Carrington said efforts were still being made to locate the four persons attending the Caricom Aviation and Safety Oversight System meeting at the Montana Hotel. The hotel was often used by Caricom.
“Efforts to locate survivors in the rubble of the Montana Hotel are ongoing. Our hopes and prayers go out to the families of these missing persons,” Carrington said.
The teleconferencing took place at the old Fire Station building on Abercromby Street, Port-of-Spain.
A committee comprising countries and agencies which participated in the international donor meeting in the Dominican Republic last Monday will meet in Montreal, Canada on Monday to develop a strategic plan for the full reconstruction of Haiti.
Carrington said the plan will go beyond emergency assistance and must contribute to strengthening the viability and political, economic, social stability of Haiti “in the medium to long-term”.
He said Caricom will have to refocus priorities, resources and programmes in the aftermath of the 7.0 magnitude earthquake which devastated Haiti and claimed over 75,000 lives. He said Caricom was trying to put its “best foot forward” in responding to the disaster.
Carrington said there was “the customary rash of criticism” of Caricom and these were neither useful, informed or constructive.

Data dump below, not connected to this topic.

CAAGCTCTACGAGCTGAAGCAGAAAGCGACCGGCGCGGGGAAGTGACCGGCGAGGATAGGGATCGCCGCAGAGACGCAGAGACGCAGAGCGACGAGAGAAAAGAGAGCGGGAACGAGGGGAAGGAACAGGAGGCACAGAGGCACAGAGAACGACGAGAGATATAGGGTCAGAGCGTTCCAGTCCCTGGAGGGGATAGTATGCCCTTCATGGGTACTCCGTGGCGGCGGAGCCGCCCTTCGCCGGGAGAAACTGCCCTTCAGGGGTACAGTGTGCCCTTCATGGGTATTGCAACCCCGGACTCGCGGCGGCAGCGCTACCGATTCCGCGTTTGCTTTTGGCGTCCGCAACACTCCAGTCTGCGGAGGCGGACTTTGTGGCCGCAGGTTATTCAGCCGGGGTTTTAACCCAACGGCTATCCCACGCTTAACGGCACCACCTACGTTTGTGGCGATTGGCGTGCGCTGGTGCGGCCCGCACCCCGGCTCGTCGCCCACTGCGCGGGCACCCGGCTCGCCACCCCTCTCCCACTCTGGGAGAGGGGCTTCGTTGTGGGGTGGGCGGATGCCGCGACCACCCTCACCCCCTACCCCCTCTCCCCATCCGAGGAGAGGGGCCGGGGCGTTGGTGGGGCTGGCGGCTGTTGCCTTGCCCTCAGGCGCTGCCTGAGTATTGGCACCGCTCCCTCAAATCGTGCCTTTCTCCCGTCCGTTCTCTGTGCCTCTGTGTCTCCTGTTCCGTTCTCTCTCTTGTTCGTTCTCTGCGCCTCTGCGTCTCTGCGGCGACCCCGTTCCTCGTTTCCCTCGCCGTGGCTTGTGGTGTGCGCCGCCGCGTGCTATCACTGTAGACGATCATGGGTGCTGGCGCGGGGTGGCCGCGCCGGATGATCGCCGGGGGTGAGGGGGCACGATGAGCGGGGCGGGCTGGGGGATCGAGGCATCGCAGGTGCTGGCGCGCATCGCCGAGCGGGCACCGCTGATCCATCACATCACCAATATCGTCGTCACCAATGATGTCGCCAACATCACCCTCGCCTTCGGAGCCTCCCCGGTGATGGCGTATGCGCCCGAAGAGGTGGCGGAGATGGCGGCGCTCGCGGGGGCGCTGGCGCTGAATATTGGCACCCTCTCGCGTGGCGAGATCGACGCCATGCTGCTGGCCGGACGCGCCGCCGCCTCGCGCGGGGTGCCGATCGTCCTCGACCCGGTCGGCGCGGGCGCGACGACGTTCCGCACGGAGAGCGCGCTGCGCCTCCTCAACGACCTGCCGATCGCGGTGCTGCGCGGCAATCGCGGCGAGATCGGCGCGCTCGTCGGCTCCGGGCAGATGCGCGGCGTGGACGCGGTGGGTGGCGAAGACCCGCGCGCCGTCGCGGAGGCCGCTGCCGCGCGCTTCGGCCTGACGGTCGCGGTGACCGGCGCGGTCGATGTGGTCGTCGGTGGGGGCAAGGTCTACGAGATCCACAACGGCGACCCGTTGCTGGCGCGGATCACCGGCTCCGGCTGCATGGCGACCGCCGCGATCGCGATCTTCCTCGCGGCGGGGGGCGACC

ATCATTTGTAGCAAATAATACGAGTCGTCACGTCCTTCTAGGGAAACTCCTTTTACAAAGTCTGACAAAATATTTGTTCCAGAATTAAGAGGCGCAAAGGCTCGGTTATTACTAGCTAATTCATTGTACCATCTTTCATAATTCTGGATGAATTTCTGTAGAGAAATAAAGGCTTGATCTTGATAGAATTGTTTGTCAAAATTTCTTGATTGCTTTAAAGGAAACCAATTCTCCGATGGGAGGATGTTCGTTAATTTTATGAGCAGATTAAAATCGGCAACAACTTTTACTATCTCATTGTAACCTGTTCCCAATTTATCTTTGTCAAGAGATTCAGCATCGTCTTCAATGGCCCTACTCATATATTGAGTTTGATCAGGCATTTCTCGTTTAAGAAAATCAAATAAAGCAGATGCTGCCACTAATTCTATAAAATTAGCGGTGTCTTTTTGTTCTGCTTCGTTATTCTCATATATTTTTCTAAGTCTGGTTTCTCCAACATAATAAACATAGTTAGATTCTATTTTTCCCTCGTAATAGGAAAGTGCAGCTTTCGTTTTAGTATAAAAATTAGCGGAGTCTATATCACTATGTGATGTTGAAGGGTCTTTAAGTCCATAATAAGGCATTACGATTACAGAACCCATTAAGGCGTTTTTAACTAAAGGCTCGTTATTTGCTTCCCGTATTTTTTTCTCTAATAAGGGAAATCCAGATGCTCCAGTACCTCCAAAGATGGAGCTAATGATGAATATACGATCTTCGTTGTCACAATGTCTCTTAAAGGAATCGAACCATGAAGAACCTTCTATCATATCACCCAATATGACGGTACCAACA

Seeking to clarify Caricom’s role in Haiti, Carrington said “the core areas” of the response were search and rescue, relief, recovery and reconstruction.
He said the most challenging was the first phase given the human suffering and chaos. While acknowledging the importance of moving in a timely manner, Carrington said even the most prepared and equipped still took time to mobilise and “put together their designated response agencies to establish coordination mechanisms on the ground”.
Carrington said Caricom alone could not have responded to the disaster because it was too large for anyone including the US to respond alone. He said Caricom through governments and civil society was in the process of making a contribution.
“Sometimes people forget that Haiti is nine million people. Caricom together makes six (million).” Carrington provided a detailed chronology of Caricom’s “multi-pronged response” after the earthquake.
Among other things, he said on Wednesday Caricom issued a statement indicating that it was monitoring the situation and moving quickly to mobilise its emergency response systems and Jamaica, the focal point for the Caribbean Disaster Emergency Management Agency (CDEMA) sent a contingent from its Defence Force and medical personnel with supplies and materials. A field medical facility was established. A CDEMA Tactical Advance Team was able to get into Haiti on January 17.